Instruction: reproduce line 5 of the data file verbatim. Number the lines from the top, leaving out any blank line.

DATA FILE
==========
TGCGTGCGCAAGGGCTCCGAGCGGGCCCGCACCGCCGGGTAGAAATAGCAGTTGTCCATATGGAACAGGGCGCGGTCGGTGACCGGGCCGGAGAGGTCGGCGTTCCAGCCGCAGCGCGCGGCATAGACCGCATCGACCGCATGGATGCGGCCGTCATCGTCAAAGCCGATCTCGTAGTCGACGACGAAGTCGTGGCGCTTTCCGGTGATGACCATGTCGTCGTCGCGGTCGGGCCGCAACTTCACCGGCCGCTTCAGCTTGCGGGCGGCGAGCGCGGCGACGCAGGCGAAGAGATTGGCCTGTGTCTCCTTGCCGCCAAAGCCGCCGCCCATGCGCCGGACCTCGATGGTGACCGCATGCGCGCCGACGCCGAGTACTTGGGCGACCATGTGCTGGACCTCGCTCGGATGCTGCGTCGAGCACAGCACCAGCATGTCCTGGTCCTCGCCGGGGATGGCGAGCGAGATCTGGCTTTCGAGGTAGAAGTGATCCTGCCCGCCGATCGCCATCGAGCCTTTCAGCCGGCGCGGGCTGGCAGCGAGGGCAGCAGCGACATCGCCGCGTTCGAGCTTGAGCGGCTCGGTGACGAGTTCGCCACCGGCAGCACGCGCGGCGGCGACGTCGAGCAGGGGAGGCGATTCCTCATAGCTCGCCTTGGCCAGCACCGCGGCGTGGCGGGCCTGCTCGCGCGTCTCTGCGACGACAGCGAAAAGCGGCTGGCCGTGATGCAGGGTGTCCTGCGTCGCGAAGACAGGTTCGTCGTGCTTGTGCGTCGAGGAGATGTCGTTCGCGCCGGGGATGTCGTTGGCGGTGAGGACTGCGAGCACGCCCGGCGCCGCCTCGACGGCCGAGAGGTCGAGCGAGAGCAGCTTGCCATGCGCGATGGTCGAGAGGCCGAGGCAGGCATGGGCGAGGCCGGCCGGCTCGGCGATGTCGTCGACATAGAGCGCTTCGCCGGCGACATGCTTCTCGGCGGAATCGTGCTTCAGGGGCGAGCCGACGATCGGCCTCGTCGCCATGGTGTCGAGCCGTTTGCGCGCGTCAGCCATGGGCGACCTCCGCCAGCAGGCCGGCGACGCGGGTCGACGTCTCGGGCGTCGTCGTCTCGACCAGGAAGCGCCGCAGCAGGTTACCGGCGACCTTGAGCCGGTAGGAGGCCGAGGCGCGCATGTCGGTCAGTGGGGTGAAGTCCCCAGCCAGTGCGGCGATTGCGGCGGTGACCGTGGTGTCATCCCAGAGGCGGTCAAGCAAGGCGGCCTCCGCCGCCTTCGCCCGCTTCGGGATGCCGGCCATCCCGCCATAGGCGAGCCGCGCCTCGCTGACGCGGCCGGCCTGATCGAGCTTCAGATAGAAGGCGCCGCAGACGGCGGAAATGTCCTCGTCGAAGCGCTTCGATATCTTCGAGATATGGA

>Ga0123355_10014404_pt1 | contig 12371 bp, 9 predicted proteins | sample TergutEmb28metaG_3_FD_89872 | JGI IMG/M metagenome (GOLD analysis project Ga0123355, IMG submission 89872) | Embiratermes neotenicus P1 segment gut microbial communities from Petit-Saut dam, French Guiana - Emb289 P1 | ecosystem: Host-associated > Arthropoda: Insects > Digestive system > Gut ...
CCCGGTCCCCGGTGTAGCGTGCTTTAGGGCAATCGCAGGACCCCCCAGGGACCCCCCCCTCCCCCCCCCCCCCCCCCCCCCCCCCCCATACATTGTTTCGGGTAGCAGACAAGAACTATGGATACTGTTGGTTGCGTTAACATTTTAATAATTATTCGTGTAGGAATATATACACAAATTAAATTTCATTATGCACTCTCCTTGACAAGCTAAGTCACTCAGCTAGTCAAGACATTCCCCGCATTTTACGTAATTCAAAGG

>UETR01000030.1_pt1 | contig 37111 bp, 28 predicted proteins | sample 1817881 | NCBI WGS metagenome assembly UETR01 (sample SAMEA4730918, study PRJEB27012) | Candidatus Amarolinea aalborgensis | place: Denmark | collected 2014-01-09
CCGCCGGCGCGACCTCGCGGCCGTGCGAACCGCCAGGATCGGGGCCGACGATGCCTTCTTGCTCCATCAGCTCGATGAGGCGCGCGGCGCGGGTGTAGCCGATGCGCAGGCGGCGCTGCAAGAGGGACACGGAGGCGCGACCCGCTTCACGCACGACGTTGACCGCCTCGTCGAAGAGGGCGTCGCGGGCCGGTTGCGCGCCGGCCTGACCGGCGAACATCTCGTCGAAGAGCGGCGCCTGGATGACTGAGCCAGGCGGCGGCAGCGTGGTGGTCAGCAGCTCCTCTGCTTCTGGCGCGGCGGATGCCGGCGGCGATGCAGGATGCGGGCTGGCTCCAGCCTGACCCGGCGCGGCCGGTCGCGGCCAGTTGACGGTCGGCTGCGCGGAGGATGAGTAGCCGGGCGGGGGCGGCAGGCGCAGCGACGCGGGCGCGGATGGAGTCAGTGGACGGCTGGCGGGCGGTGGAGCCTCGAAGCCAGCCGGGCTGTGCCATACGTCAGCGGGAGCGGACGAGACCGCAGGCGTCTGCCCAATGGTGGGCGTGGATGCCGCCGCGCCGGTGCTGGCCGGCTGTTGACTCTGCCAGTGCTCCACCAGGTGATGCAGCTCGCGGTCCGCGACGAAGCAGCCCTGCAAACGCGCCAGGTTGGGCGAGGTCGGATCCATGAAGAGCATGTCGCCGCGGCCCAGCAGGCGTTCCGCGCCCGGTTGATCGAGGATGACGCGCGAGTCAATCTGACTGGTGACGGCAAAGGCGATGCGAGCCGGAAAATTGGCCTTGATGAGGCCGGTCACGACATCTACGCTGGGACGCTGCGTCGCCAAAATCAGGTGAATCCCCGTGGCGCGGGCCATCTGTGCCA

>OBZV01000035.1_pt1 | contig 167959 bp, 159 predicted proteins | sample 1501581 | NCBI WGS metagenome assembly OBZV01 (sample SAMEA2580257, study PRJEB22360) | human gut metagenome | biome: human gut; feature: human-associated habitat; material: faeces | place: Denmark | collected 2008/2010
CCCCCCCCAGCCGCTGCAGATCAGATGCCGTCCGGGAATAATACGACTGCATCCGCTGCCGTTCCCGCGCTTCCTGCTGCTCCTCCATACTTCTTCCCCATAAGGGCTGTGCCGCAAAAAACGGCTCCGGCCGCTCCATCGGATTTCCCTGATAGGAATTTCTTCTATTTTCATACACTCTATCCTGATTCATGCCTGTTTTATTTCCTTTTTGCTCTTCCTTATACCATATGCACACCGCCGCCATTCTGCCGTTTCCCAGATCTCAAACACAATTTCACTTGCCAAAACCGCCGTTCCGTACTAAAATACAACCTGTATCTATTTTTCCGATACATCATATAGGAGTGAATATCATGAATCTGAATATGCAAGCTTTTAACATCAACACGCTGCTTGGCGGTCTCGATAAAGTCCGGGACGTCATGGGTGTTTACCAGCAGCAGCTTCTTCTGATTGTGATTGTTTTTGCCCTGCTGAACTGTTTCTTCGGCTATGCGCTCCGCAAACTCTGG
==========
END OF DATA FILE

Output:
CCGCCGGCGCGACCTCGCGGCCGTGCGAACCGCCAGGATCGGGGCCGACGATGCCTTCTTGCTCCATCAGCTCGATGAGGCGCGCGGCGCGGGTGTAGCCGATGCGCAGGCGGCGCTGCAAGAGGGACACGGAGGCGCGACCCGCTTCACGCACGACGTTGACCGCCTCGTCGAAGAGGGCGTCGCGGGCCGGTTGCGCGCCGGCCTGACCGGCGAACATCTCGTCGAAGAGCGGCGCCTGGATGACTGAGCCAGGCGGCGGCAGCGTGGTGGTCAGCAGCTCCTCTGCTTCTGGCGCGGCGGATGCCGGCGGCGATGCAGGATGCGGGCTGGCTCCAGCCTGACCCGGCGCGGCCGGTCGCGGCCAGTTGACGGTCGGCTGCGCGGAGGATGAGTAGCCGGGCGGGGGCGGCAGGCGCAGCGACGCGGGCGCGGATGGAGTCAGTGGACGGCTGGCGGGCGGTGGAGCCTCGAAGCCAGCCGGGCTGTGCCATACGTCAGCGGGAGCGGACGAGACCGCAGGCGTCTGCCCAATGGTGGGCGTGGATGCCGCCGCGCCGGTGCTGGCCGGCTGTTGACTCTGCCAGTGCTCCACCAGGTGATGCAGCTCGCGGTCCGCGACGAAGCAGCCCTGCAAACGCGCCAGGTTGGGCGAGGTCGGATCCATGAAGAGCATGTCGCCGCGGCCCAGCAGGCGTTCCGCGCCCGGTTGATCGAGGATGACGCGCGAGTCAATCTGACTGGTGACGGCAAAGGCGATGCGAGCCGGAAAATTGGCCTTGATGAGGCCGGTCACGACATCTACGCTGGGACGCTGCGTCGCCAAAATCAGGTGAATCCCCGTGGCGCGGGCCATCTGTGCCA